Wednesday 17 January 2018

Yulia Tymoshenko withdraws backing from Ukraine parliament coalition

Yulia Tymoshenko has withdrawn her faction's backing for the Ukraine parliament's ruling coalition (AP)
Yulia Tymoshenko has withdrawn her faction's backing for the Ukraine parliament's ruling coalition (AP)

Ukraine experienced more political turmoil on Wednesday after former prime minister Yulia Tymoshenko announced her faction was withdrawing from the governing coalition.

Ms Tymoshenko's move comes a day after prime minister Arseniy Yatsenyuk's cabinet survived a no-confidence vote in parliament even though a majority of lawmakers declared its work unsatisfactory.

The vote reflected lawmakers' fears it could lead to the collapse of the governing coalition and an early election.

Ms Tymoshenko, who leads the smallest of the four factions in the governing coalition, accused its participants of collusion in a bid to protect their seats.

"We consider it inadmissible to be part of that pack, which has no chance because it doesn't want to conduct reforms, protect Ukraine and renew our life," she said.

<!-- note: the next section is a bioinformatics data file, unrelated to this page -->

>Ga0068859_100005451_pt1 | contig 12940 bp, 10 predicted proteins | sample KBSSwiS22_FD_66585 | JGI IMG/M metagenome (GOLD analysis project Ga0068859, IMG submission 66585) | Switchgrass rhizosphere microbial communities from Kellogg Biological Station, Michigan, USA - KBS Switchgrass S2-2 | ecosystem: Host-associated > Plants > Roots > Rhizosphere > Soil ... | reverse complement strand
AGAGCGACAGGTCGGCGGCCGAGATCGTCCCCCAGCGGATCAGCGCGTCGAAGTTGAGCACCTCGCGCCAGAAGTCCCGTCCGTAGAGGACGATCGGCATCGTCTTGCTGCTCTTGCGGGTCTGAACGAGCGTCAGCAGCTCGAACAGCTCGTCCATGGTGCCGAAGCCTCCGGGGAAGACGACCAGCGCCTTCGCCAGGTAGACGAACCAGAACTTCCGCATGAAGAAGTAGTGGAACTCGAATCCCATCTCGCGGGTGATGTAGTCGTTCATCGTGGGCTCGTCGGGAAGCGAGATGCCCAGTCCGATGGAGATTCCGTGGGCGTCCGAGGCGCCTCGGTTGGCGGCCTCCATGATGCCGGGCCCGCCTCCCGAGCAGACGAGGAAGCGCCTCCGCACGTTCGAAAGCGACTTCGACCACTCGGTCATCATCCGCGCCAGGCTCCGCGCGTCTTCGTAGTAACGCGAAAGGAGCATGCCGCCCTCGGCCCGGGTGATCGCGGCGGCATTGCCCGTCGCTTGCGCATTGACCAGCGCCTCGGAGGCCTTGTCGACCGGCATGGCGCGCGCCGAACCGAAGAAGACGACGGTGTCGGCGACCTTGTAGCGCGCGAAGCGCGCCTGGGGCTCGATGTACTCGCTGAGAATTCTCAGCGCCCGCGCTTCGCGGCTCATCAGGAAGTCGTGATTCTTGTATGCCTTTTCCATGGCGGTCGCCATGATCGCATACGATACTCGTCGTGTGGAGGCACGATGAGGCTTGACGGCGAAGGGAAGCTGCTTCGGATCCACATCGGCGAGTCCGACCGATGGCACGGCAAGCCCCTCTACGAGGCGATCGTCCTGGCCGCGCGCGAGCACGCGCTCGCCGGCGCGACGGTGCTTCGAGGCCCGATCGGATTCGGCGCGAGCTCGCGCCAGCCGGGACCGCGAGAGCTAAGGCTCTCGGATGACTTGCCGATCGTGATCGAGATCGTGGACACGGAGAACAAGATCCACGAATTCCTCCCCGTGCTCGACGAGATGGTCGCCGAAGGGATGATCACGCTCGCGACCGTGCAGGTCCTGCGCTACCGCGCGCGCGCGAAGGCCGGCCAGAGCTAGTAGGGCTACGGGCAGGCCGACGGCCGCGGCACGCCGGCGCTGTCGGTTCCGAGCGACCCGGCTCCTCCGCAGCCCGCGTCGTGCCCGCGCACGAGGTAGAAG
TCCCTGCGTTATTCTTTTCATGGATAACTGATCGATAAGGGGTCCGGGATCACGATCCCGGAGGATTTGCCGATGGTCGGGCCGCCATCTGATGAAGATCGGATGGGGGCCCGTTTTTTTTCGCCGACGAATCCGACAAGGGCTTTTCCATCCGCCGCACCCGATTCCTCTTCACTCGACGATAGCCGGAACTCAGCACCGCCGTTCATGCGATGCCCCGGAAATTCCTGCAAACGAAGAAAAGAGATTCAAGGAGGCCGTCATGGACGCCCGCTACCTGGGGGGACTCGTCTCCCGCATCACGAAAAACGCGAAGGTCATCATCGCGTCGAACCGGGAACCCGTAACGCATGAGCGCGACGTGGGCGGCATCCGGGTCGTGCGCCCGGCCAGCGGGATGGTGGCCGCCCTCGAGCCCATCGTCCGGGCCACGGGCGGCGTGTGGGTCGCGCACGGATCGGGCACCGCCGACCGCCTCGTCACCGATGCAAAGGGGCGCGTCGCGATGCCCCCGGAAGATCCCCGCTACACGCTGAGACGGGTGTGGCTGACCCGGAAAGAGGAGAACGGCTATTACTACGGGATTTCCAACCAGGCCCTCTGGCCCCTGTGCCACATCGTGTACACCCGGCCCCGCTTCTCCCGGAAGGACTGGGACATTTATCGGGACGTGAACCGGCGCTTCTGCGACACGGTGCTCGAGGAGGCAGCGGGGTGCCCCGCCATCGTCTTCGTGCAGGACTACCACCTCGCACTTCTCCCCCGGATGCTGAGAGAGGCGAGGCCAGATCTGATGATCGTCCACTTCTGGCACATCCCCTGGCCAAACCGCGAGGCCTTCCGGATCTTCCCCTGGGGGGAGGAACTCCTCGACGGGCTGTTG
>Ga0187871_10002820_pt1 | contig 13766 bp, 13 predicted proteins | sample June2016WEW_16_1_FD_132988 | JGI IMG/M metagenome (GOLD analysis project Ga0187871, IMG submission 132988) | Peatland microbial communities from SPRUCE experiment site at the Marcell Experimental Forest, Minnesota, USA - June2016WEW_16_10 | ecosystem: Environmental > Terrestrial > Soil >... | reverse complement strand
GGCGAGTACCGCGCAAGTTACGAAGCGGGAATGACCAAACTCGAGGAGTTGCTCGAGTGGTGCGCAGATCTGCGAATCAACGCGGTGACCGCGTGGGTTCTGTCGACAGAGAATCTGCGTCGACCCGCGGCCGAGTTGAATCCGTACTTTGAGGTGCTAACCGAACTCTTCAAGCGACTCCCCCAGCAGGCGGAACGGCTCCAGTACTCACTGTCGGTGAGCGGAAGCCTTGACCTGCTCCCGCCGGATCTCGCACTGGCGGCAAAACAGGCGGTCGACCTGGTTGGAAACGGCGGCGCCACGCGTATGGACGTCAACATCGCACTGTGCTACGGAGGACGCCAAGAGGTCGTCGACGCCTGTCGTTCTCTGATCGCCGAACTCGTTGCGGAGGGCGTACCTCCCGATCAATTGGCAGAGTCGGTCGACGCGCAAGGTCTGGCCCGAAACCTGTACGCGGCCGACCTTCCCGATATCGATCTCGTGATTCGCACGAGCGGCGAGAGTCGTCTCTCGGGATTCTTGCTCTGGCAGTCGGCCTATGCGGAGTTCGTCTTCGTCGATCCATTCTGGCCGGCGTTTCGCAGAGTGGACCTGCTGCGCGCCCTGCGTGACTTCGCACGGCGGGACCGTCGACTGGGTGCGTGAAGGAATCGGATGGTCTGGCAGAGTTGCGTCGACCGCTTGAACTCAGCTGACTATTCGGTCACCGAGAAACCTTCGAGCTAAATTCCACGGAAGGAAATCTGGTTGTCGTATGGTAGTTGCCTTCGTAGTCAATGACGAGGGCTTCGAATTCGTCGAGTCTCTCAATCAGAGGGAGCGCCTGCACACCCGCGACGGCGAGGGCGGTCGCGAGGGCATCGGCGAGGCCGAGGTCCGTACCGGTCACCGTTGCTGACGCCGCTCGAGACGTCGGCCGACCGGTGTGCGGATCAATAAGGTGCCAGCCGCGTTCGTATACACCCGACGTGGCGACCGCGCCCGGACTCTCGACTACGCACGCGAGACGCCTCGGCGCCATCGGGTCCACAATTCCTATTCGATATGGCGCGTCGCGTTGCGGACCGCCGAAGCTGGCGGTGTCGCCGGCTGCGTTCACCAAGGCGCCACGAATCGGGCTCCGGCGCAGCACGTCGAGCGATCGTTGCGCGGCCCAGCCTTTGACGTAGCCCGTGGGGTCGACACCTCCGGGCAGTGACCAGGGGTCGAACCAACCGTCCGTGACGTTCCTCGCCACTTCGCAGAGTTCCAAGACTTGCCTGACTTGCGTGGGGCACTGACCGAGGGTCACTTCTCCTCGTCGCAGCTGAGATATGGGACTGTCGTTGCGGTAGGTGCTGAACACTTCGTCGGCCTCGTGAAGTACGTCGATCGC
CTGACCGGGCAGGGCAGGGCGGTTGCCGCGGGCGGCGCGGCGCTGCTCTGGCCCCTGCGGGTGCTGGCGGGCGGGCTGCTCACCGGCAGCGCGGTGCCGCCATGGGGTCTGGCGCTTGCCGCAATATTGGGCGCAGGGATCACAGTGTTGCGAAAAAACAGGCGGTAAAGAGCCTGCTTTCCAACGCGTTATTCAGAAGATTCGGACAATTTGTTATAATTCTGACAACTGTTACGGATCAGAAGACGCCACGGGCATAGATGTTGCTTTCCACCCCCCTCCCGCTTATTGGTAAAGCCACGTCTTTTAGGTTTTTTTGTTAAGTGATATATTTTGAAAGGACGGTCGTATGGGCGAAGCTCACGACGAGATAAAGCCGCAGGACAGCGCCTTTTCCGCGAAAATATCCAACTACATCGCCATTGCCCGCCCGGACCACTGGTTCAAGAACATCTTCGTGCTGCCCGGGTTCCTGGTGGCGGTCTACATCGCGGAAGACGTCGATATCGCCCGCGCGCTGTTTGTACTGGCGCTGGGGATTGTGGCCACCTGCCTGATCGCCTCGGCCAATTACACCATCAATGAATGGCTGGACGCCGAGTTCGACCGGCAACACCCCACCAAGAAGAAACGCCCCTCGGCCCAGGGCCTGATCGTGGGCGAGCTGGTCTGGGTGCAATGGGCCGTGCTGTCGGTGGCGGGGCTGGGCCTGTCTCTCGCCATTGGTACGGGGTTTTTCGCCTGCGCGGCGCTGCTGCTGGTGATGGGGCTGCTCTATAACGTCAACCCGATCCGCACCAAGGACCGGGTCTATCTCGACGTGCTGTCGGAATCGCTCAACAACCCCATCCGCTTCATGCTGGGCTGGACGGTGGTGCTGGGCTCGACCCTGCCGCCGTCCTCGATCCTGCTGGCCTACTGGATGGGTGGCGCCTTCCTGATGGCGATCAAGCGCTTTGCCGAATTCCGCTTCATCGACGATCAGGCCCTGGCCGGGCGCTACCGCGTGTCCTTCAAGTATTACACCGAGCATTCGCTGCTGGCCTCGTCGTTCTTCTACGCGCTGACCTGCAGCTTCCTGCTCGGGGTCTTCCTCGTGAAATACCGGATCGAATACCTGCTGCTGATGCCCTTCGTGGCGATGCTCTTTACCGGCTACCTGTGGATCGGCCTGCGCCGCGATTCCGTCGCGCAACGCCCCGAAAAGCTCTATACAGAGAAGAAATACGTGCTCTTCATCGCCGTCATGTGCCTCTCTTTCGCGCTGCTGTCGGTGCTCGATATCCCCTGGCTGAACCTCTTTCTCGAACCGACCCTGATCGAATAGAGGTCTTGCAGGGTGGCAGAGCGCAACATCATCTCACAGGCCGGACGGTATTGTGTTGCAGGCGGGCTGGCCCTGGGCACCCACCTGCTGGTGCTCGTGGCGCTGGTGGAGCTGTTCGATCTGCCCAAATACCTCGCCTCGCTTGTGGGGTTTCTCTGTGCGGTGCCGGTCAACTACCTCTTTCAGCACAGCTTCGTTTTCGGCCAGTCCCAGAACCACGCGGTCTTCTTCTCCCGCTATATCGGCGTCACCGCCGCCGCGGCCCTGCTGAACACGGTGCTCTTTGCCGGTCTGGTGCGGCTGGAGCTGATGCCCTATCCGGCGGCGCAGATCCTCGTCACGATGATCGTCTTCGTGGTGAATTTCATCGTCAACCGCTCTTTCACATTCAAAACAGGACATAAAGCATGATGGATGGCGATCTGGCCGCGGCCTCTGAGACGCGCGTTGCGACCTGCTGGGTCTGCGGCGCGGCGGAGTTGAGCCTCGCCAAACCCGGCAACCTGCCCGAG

President Petro Poroshenko and Mr Yatsenyuk lead the largest factions in the coalition, with 217 of parliament's 450 seats between them.

They retain a majority in parliament despite the exit of Ms Tymoshenko's 19 seats.

Fierce spats involving members of Mr Yatsenyuk's and Mr Poroshenko's blocs amid Ukraine's economic woes have strained public patience and eroded the confidence of the west

Some well-respected reformers have resigned in the past week, citing their disenchantment with the government's cronyism and corruption.

Just before the no-confidence vote on Tuesday, Mr Poroshenko's spokesman urged Mr Yatsenyuk to resign, but many members of the president's faction then refrained from voting for the Cabinet's dismissal.

The fourth faction, Samopomich (Self Help), which has 26 seats, is now key to securing the governing coalition.

If it follows Ms Tymoshenko's example, the coalition will face a daunting task to find other partners to keep a majority and avoid a quick election.

Press Association

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